ESPN college basketball analyst Jay Bilas talks softly by TV standards
But his words resonate with audiences full of varied, complex agendas
January 22, 2012 10:00 AM
Bilas gives some career advice to Pete Blais, a radio reporter and University of Pittsburgh junior.
Bilas, left, and Hubert Davis confer in the production room in anticipation of the next day's telecast.
Bilas meets the local media Friday, a day before the show is to broadcast nationally.
ESPN College GameDay basketball analyst Jay Bilas, dressed for the waist up on camera shots, goofs around on a partially broken-down set Friday, a day before the show goes live. The show travels around the country to a new destination each week, and Saturday's show featured the Pitt vs. Louisville matchup at Petersen Events Center.
Bilas fields a question from reporters.
Bilas works in the production room on the day before the show.
By J. Brady McCollough Pittsburgh Post-Gazette
Jay Bilas' parents schooled him to embrace opportunity, so, when officials at Duke nominated him to sit on the NCAA's long-range planning committee as an undergraduate in the early 1980s, Bilas said yes.
Then a 20-year-old standing 6 feet 8 with a full head of brown hair, Bilas was the starting center on Duke's basketball team and had not met much resistance in life. He was a Southern Californian with a quick wit, and, in the Blue Devils' locker room, there was a feeling that Bilas could do just about anything he wanted.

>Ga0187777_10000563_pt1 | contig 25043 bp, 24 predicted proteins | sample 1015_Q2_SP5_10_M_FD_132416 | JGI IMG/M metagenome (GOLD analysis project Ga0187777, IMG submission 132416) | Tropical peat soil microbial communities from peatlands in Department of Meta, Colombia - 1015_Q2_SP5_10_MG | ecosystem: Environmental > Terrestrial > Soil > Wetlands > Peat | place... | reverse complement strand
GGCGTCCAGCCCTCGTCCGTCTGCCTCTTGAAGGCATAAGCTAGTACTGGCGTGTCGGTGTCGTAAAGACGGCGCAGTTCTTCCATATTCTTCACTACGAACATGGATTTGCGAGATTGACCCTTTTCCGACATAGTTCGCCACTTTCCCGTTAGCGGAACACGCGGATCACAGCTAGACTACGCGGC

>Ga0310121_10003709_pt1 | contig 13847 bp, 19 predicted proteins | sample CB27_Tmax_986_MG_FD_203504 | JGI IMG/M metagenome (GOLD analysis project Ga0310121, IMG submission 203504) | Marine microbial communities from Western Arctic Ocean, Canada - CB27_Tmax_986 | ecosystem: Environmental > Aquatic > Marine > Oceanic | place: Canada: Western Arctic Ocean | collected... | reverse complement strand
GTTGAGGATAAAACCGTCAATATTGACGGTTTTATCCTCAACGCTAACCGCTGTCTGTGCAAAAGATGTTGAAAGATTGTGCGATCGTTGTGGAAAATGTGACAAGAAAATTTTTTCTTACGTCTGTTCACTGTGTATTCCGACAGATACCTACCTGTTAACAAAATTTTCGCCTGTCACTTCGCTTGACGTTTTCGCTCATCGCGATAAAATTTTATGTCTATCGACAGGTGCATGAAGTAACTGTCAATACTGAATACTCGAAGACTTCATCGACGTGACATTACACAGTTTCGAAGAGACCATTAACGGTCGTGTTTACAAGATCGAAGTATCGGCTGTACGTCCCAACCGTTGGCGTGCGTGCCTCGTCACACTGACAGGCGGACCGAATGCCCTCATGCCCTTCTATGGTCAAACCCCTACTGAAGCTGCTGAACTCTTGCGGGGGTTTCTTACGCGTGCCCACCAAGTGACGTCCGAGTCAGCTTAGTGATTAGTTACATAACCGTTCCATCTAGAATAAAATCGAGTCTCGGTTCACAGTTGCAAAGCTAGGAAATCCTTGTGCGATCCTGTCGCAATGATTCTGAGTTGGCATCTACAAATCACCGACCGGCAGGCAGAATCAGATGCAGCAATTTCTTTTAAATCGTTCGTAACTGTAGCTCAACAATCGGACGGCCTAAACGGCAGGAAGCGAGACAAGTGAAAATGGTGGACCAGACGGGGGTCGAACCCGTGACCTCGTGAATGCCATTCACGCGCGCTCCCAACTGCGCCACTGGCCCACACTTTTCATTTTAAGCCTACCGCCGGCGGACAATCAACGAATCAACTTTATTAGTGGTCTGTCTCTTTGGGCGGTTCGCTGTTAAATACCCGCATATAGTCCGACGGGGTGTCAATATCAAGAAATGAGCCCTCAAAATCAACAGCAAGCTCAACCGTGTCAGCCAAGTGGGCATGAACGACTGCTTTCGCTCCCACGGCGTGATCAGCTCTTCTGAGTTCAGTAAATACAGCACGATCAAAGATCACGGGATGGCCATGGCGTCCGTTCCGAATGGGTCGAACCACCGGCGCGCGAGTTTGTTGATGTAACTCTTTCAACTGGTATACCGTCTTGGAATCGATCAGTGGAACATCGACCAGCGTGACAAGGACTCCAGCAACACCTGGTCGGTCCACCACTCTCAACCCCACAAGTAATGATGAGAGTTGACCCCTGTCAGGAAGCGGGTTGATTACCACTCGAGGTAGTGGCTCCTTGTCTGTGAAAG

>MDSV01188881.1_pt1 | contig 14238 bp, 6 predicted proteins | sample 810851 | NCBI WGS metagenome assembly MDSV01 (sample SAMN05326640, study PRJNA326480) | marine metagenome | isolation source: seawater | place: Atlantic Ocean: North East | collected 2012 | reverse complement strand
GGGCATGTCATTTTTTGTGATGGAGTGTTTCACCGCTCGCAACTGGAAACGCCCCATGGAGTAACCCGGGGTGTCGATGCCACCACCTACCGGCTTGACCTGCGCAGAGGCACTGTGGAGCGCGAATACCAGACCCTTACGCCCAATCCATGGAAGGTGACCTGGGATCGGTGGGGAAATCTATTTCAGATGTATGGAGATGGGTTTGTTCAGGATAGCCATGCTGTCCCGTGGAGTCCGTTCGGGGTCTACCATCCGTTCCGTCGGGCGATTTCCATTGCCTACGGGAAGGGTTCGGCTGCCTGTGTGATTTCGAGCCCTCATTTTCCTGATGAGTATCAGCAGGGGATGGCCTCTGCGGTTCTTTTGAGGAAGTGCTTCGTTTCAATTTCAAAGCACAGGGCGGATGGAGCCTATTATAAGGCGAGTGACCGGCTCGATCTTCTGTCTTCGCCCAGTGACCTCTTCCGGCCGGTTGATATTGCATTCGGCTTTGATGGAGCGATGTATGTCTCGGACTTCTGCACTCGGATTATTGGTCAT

But Bilas ran into a wall in those meetings with the NCAA. He had ideas about how to improve the life of a college athlete, but it felt like nobody in that room was listening.
One time, Bilas had brought up a grievance about NCAA transfer rules. For instance, if a head coach was fired or left for another job, Bilas did not feel the coach's players should have to sit out a year if they were to transfer from the school.
"You would have thought I said every athlete should be paid a million dollars," Bilas recalled.
He was told that an athlete's commitment was "a marriage between player and school," but Bilas pleaded his case.
"When I got to campus," Bilas said, "I was picked up by the coach. I was shown the university through the eyes of the coach.
"I understand the marriage analogy, but, if I were to get divorced, that doesn't mean I have to stay and live with my wife's parents after she leaves me."
Thing is, Bilas was not saying half of what he felt. He understood that it would have been a futile exercise to tell the committee that players should be compensated for the money they bring into universities.
When Bilas left the NCAA committee, he was discouraged, but he has spent much of the past three decades acquiring experiences that have combined to make him one of the most powerful voices in college athletics.
His platform as an ESPN college basketball analyst is big enough on some nights that he can be heard by millions, and Bilas does not want to abuse that power.
He is meticulous in his preparation and fearless in saying what he thinks about any topic -- a refreshing quality in a world where talking heads just keep talking louder and louder.
Bilas rarely turns up the volume, and his words hold more weight among fans with each passing year. In 2010, Sports Illustrated named Bilas college basketball's best game analyst. His Twitter page has 227,000 followers.
All day Saturday, it was Bilas' job to prepare the nation for the Pitt-Louisville game at the Petersen Events Center on ESPN College GameDay. It is a role he relishes because it keeps him on the inside with the coaches and the players -- the scene he gave up in 1992 when he took a job as an attorney at a large, corporate Charlotte firm.
"I don't look at myself as a broadcaster," said Bilas, 48.
"I look at myself as a basketball guy, and this is my avenue."
If Bilas could cut off his brain from everything else and just think about basketball, his life certainly would be simpler. He would love to do nothing but sit around and diagram plays as he did at one point Friday afternoon, but Bilas cannot shake the big picture.